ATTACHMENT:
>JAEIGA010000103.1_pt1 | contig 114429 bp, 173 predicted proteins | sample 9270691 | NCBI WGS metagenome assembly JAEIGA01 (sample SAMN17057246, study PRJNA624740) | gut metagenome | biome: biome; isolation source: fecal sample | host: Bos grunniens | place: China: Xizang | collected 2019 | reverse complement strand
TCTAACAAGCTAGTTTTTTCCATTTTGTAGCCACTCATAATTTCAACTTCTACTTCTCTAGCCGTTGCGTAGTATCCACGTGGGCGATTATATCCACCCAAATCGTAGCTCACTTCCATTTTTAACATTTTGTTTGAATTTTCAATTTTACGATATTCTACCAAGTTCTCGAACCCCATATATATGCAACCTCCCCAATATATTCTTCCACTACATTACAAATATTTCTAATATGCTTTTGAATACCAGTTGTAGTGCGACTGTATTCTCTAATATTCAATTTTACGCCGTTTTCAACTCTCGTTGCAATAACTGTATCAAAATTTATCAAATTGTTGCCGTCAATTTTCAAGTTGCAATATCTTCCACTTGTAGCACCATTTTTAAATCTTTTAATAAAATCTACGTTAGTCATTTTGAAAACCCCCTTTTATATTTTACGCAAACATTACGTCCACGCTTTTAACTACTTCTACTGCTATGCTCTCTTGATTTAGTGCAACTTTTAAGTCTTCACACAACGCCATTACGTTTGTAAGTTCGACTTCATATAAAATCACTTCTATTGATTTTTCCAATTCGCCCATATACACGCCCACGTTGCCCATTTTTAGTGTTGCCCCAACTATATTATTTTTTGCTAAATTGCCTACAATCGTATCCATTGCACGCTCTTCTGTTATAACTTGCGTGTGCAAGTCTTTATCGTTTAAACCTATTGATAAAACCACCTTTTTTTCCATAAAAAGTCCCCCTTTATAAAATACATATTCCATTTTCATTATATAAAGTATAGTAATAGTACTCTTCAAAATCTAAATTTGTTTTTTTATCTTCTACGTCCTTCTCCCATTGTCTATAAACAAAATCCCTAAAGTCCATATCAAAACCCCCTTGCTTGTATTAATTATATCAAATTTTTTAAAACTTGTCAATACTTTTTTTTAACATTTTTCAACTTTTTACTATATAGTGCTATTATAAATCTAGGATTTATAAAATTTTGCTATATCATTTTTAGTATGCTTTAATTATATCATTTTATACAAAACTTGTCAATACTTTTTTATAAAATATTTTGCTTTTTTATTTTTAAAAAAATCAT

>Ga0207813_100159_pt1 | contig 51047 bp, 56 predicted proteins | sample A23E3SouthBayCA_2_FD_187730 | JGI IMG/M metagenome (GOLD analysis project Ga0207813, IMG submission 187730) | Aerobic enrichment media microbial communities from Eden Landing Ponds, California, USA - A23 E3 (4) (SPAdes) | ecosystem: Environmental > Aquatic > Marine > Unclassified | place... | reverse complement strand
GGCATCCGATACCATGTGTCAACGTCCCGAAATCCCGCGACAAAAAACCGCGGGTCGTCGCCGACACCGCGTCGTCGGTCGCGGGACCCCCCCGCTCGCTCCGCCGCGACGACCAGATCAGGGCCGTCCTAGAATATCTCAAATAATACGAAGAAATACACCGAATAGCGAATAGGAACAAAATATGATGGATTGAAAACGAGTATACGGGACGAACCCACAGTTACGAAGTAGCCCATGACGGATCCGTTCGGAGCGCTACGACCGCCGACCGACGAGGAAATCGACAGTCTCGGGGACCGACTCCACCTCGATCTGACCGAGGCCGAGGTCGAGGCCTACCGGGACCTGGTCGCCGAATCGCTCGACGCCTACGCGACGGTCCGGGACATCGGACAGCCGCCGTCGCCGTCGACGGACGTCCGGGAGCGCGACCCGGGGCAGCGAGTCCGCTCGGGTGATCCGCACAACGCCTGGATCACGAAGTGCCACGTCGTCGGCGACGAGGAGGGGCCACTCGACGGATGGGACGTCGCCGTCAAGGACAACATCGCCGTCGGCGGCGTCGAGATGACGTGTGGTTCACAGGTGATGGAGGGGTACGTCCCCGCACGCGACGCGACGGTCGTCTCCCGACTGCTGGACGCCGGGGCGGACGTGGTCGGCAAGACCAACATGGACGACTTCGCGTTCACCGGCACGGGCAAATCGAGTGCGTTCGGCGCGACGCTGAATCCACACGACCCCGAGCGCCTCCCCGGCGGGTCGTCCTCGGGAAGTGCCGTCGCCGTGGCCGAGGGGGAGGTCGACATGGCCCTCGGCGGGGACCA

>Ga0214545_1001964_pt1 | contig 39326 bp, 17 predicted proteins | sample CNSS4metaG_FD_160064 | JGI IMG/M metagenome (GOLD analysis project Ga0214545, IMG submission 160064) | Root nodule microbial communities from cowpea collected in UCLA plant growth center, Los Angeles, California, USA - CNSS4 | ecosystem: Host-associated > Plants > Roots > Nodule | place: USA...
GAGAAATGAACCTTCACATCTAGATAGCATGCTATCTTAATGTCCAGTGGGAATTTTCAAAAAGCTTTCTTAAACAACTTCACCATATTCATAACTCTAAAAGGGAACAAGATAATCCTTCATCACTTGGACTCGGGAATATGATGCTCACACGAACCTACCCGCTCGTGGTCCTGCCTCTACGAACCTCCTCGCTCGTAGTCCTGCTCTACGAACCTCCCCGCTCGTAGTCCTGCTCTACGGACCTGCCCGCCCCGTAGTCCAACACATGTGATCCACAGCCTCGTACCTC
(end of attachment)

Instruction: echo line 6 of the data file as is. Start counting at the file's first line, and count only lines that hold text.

GAGAAATGAACCTTCACATCTAGATAGCATGCTATCTTAATGTCCAGTGGGAATTTTCAAAAAGCTTTCTTAAACAACTTCACCATATTCATAACTCTAAAAGGGAACAAGATAATCCTTCATCACTTGGACTCGGGAATATGATGCTCACACGAACCTACCCGCTCGTGGTCCTGCCTCTACGAACCTCCTCGCTCGTAGTCCTGCTCTACGAACCTCCCCGCTCGTAGTCCTGCTCTACGGACCTGCCCGCCCCGTAGTCCAACACATGTGATCCACAGCCTCGTACCTC